Blind & Deaf World

I was sitting in the plastic chair reading my book. Waiting for the oil to be changed and the tires to be rotated.
Then the old man came limping in.
I at first thought he was dirty, but I think he was just old.
Do you know what I mean?
The old where all the dirt and debris of a long life has settled into the folds of your face and hands so there's a film of living laying over you.
He had a gruff voice and a red handkerchief hanging out of his back pocket. There were pens in the shirt pocket and an old farming cap on his head, slightly crooked.

The man behind the counter was kind. He smiled with his eyes and listened to the old man rattle on and on about his car. How he can still get down to work on it himself, it's just the getting up that's a bit hard nowadays.The man behind the counter said he could squeeze him in if he wanted to get his car checked out right away.
The old man said no, he had groceries in his car and he should probably head on home to get them put away. But he said, "I'll probably pop back in tomorrow if that's ok with you."
The kind man behind the counter said, "Anytime, sir."
Taking a good chunk of time to do so, the old man shuffled back out of the waiting room.

It made me tear up a little. Because we just don't treat each other that way anymore.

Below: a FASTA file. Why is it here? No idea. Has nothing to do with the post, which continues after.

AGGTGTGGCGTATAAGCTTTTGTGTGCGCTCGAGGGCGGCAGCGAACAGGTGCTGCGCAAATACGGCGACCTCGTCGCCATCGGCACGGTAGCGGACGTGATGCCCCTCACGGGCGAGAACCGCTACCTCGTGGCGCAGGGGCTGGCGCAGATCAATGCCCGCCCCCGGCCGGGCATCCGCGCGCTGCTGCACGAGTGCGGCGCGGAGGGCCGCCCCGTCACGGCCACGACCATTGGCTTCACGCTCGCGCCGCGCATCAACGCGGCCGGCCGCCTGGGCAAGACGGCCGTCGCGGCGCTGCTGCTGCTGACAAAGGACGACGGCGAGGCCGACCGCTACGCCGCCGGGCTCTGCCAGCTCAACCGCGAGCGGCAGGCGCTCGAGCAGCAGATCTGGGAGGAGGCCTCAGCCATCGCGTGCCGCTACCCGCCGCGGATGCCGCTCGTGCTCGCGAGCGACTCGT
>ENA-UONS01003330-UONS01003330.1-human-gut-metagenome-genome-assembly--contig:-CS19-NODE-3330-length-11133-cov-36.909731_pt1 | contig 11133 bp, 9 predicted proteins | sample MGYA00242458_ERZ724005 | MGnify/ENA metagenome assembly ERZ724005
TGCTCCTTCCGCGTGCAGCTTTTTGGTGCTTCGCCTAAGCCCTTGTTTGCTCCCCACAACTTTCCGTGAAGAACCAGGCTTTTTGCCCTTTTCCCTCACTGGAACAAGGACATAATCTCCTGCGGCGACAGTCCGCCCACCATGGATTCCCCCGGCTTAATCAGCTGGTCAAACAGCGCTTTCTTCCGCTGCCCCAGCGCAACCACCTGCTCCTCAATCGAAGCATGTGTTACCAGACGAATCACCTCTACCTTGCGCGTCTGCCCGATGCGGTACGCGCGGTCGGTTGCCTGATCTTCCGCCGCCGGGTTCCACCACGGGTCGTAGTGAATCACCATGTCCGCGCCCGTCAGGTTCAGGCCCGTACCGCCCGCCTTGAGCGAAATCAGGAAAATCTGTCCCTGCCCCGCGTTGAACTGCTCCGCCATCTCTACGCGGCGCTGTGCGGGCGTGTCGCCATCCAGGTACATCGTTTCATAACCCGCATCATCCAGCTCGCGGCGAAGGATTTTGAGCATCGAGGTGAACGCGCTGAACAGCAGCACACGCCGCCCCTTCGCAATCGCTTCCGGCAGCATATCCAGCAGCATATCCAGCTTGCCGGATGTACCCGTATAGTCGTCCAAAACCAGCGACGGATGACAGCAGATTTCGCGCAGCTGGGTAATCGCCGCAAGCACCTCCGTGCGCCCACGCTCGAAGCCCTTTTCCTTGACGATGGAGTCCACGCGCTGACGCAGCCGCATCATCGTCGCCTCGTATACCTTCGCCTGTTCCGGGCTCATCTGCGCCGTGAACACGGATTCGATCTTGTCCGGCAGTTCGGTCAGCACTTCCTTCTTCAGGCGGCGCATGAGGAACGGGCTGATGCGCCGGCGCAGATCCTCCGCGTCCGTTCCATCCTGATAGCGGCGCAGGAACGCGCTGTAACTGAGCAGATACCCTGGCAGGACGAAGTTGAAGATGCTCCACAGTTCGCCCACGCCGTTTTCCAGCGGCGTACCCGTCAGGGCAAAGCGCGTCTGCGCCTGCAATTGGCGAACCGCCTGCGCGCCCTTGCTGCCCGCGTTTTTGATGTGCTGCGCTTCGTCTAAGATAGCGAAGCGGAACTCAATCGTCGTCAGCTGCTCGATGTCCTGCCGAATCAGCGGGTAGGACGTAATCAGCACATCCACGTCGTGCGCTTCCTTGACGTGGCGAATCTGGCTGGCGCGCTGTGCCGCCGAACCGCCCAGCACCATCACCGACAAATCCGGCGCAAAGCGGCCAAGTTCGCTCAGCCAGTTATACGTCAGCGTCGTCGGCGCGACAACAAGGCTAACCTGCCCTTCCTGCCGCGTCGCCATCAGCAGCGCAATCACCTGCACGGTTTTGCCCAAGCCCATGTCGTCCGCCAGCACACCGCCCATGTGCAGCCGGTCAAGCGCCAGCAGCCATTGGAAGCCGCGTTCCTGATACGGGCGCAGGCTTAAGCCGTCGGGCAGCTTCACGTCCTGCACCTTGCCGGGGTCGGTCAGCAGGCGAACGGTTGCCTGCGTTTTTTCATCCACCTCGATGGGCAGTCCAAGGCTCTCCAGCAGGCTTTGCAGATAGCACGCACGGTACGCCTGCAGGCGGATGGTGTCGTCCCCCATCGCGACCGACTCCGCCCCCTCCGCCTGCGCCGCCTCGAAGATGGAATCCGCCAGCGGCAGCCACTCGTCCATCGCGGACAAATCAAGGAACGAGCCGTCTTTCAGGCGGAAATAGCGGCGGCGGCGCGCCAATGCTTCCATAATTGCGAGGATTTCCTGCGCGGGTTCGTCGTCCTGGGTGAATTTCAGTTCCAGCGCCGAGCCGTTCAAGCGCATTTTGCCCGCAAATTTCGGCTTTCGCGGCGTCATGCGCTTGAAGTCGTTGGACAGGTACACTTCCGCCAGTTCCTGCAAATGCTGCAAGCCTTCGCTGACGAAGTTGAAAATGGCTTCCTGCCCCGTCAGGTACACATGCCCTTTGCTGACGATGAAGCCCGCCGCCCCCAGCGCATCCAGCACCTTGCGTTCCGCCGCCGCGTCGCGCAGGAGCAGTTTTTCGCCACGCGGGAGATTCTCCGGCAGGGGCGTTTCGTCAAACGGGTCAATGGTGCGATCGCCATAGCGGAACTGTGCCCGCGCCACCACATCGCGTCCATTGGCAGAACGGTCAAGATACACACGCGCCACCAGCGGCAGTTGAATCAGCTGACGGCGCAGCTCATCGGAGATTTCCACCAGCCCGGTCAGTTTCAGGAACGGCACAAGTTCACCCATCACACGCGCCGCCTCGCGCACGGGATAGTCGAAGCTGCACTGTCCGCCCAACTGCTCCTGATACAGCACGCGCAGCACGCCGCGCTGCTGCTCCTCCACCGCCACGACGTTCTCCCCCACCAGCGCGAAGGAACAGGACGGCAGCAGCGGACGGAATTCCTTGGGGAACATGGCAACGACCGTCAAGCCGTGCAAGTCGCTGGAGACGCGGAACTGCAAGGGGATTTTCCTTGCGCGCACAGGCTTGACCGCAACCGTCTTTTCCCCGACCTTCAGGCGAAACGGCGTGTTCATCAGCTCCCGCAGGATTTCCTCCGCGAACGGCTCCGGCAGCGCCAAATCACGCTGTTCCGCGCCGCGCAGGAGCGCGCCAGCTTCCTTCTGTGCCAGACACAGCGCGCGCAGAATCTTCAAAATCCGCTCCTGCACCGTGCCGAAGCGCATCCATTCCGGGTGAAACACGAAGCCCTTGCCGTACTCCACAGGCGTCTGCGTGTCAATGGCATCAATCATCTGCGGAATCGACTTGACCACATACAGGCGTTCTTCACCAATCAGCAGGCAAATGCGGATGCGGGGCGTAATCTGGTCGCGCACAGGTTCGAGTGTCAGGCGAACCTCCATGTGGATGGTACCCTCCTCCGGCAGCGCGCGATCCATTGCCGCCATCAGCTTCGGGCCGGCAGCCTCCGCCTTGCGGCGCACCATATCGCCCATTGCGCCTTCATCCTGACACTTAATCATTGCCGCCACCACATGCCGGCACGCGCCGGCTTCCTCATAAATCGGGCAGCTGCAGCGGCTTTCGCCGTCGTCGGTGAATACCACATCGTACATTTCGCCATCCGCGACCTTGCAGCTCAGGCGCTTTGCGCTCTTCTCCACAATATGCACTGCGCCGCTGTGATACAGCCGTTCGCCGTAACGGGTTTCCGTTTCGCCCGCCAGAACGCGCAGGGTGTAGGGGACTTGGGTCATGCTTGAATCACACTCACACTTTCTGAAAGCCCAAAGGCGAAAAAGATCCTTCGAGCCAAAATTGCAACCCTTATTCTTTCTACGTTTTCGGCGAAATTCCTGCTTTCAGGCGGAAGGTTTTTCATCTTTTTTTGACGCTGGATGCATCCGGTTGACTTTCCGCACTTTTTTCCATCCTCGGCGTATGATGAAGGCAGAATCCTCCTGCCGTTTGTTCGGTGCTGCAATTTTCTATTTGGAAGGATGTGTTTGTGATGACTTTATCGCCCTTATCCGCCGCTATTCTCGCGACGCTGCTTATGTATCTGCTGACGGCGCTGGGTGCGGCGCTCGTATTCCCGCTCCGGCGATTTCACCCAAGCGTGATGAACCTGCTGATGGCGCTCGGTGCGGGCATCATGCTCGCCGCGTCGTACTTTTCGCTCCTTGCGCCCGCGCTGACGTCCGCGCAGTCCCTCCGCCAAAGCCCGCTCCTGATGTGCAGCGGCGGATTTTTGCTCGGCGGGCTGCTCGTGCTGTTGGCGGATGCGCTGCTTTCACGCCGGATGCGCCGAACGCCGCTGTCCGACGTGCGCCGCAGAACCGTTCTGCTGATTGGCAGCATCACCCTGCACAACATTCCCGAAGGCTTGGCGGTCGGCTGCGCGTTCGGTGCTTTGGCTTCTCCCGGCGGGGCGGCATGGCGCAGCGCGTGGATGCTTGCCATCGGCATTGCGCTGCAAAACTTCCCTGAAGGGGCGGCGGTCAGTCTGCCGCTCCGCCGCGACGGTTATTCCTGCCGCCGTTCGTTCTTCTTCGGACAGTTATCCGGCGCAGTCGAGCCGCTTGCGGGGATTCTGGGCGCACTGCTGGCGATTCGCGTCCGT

I don't treat people like that as often as I should.

See, I'm fairly certain old man was just lonely. Probably no family, or no family that can come around as often as he likes. Maybe he was a recovering jerk. Maybe he had been a cruel person in his youth and now no one will come around that believes he's worth a second glance. I don't know. But the kind man behind the counter who probably had several other things to do didn't hurry him along, he didn't sigh and roll his eyes when he thought the old man wasn't looking. He smiled with his eyes and he talked with the man, letting him be heard.

I was reminded in the waiting room that smelled like oil and grease that sometimes, kindness and even grace is just letting the lonely have a place to be seen and heard in a blind and deaf world.

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